wed 19/06/2024

Classical Music/Opera direct to home 7 - Jeremy Denk's well-tempered Bach revelations | reviews, news & interviews

Classical Music/Opera direct to home 7 - Jeremy Denk's well-tempered Bach revelations

Classical Music/Opera direct to home 7 - Jeremy Denk's well-tempered Bach revelations

The pianist shares his spoken observations and insights with natural charm and humility

Jeremy Denk: the perfect communicator

One person playing one instrument from home to the edification and delight of thousands: it's been a constant in these confining days, and well meant even if the sound isn't always up to it, a necessary substitute for live communication on both sides. But this is something else: an education, a detailed sharing of love and consolation which makes me wonder why other musicians haven't taken up the challenge (maybe some have, but I haven't heard about it).

The fact is that few can match Jeremy Denk's ease of playing as he talks, his infinite knowledge of the richest sets of piano music in the entire literature alongside Beethoven's and Schubert's sonatas.

Bach has to have been central to all musicians in this time; if you have a blind spot, then that's a shame for you. In limbo here between a friend selling the Steinway Boudoir Grand that had been housed in too small a room for many years and taking delivery of another friend's upright which needs recondition, I've been frustrated by not doing what I long said I would – sit down and really work at Bach and Schubert. The next best thing has been to get to know the entire Well Tempered Clavier, all 48 Preludes and Fugues, on the five CDs from George Lepauw on the Orchid label (and much admired by Graham Rickson in his weekly classical CDs roundup). But that has been eclipsed both by the interpretation and the sheer range of human emotions discovered by Denk in master-lectures on five masterpieces in the series.

Title page of Well-Tempered ClavierThe 90 minute mix of talk and performance was originally scheduled this month for The Greene Space in New York, its aim "to change the world one person at a share the mission of New York Public Radio to make the mind more curious, the heart more open and the spirit more joyful". This Bach adventure does all those things, though as Denk points out from his early 19th century Dutch barn in the Catskills, owls in a picture above and a piano which needs work but on which he nevertheless creates miracles, "happiness feels different, the things we feel grateful for are different" right now. For him, working on Bach without constraint has given him "a contentment I'm not used to at-oneness with time" akin to yoga or meditation. His aim is to show us how Bach sustains the happiness "through light and dark", and his necessarily limited selection takes us into a central heart of darkness that still nourishes the soul before coming out into a playful, witty light.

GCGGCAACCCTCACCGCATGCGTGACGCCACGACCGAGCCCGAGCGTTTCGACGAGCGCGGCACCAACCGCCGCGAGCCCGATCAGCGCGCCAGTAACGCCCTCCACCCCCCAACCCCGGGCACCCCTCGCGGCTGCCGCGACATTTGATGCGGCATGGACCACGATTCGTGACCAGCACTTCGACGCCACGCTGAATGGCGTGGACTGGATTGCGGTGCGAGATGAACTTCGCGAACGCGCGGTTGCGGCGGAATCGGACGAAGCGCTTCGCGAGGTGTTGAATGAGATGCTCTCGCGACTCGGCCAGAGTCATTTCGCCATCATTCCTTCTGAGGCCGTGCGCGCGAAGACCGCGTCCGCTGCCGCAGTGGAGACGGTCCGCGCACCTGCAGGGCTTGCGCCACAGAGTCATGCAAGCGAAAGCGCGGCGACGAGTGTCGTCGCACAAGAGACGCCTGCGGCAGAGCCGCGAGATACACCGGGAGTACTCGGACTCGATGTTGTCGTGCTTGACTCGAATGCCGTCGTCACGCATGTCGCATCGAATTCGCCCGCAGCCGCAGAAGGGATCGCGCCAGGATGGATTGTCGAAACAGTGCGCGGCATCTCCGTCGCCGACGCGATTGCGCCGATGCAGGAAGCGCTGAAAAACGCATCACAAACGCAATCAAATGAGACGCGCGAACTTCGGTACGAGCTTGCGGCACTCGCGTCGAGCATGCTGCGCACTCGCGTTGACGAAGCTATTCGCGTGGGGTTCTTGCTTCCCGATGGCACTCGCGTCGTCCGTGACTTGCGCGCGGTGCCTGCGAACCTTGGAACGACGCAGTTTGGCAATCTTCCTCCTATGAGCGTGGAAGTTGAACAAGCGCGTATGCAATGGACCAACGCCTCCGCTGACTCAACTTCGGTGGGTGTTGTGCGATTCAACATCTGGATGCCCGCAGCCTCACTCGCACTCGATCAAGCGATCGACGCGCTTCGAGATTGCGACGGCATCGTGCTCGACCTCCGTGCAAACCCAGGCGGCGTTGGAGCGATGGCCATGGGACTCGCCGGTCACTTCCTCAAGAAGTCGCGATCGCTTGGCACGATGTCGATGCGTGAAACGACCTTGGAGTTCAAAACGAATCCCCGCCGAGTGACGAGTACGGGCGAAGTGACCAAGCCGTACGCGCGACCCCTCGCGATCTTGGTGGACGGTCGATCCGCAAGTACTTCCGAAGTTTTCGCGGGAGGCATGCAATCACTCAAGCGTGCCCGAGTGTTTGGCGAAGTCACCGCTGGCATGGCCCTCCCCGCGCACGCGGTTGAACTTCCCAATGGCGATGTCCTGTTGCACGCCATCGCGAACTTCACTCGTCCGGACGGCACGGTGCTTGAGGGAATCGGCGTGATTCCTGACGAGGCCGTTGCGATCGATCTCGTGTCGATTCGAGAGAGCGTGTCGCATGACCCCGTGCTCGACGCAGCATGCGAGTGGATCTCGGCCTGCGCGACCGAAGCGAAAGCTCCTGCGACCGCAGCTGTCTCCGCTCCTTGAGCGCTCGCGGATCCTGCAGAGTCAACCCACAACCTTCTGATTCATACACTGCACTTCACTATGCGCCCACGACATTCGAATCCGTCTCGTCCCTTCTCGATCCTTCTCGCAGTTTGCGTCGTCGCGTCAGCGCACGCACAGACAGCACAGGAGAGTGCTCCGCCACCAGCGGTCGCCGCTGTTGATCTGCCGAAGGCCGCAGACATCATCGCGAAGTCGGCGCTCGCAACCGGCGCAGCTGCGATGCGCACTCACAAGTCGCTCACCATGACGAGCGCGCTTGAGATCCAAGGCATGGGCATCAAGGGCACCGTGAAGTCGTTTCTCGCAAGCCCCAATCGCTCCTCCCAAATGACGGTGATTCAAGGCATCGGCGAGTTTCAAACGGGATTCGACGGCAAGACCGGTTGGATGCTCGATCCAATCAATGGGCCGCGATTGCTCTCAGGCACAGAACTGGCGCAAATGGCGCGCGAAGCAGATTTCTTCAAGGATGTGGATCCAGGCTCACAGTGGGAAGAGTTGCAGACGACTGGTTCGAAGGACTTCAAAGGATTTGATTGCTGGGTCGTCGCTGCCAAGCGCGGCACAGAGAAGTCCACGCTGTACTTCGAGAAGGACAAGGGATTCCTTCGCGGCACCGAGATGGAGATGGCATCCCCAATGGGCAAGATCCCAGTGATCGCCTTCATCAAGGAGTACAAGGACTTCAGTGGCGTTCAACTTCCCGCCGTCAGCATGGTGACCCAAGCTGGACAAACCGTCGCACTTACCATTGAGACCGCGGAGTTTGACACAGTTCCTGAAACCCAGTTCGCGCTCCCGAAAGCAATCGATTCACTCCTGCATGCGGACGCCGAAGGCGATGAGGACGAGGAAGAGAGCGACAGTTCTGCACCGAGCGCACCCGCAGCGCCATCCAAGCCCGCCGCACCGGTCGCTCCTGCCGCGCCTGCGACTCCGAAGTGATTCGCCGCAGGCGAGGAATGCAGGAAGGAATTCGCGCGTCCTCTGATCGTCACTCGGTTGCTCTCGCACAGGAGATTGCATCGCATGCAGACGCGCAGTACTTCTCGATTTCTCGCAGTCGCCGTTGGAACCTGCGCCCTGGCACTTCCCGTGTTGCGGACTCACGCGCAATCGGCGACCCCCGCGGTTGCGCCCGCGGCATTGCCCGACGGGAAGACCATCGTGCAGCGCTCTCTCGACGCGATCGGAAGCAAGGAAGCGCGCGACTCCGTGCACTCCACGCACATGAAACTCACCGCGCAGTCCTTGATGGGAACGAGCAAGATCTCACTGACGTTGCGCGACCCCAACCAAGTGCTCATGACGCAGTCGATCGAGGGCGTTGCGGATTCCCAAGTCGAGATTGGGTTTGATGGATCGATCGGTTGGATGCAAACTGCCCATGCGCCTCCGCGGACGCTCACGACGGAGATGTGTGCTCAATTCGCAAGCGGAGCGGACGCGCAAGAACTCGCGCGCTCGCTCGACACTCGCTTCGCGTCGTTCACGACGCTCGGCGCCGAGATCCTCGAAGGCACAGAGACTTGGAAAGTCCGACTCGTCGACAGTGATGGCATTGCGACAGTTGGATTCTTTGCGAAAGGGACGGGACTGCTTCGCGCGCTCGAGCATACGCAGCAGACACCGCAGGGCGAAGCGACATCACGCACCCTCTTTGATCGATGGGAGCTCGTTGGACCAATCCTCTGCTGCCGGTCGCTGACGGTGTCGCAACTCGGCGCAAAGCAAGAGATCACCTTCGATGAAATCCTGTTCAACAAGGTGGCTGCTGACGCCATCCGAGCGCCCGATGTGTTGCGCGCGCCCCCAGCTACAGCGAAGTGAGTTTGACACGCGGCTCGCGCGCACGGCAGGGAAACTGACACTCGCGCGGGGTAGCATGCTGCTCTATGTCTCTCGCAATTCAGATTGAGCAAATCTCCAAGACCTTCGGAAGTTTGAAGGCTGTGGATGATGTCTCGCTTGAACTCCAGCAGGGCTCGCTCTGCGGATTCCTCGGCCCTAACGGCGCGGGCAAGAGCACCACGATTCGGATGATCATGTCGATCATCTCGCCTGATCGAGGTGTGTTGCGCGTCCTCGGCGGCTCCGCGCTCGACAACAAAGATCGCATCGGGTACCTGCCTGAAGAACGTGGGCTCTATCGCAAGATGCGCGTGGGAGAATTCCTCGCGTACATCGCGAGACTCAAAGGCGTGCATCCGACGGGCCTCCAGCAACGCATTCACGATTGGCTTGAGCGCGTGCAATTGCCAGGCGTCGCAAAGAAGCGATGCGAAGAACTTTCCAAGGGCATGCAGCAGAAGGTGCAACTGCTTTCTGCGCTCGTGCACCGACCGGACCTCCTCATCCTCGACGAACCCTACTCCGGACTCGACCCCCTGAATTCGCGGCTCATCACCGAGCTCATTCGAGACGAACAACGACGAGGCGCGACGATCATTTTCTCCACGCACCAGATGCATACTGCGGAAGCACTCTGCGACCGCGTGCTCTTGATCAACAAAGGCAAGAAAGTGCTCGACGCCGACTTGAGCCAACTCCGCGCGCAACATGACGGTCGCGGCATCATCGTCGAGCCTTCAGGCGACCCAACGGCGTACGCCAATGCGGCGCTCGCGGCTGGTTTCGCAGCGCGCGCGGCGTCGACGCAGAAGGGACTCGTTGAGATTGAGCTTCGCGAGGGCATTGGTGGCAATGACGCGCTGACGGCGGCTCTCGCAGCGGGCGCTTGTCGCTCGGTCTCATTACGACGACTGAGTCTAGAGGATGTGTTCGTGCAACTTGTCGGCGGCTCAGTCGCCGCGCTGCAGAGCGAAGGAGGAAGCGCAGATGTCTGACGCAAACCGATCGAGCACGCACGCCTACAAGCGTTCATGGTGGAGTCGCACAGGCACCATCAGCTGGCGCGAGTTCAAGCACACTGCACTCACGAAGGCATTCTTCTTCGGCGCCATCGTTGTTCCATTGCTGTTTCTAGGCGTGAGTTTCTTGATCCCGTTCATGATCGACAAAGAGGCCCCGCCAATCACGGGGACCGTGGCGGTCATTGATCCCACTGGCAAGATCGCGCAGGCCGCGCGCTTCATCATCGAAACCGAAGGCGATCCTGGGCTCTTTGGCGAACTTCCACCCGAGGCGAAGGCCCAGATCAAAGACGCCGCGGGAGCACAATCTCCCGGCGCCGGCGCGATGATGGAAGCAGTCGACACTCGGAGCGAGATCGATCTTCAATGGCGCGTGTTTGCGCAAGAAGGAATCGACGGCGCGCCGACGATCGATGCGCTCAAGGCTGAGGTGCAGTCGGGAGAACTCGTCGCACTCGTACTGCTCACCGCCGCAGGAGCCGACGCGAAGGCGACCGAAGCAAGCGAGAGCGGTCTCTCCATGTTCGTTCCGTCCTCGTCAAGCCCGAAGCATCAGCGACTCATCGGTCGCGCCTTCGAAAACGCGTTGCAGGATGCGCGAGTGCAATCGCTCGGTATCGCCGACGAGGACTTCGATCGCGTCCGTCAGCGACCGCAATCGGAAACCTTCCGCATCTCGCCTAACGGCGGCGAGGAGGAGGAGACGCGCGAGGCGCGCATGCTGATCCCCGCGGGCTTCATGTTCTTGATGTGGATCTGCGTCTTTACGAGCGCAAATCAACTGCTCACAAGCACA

Starting with the C sharp major Prelude and Fugue, BWV 848 - we need the numbers because, of course, Bach takes us through the cycle of 24 keys twice, in two sets - he shows us what the left hand is doing as well as the right, how the energy hidden within the form is slowly unleashed in the form. He dislikes the word "subject" for the main fugue idea in each piece, especially when the C sharp major one is "balletic, kinetic", with a "gestural energy", a kind of a dance about a scale (the dancing is so evident in Denk's playing, and we return to it in his last two delectable choices). The first of the C minor Preludes and Fugues (BWV 847) he describes as "mad scientist" territory, taking dark matter and going off the rails, only to steer back to them: "we wouldn't love Bach so much if he didn't have his darker energy underneath". He refers to that animated cinematic masterpiece The Triplets of Bellegarde and how it uses the monomaniacal, almost machine-like Prelude for a bicycle race, because he thinks it's apt; he shows us how this Fugue, though in the minor, is playful in its energy and the chromatics accumulated. And he makes us realise throughout the genius of Bach's harmonic tricks, his deceptive cadences, before resolving each piece.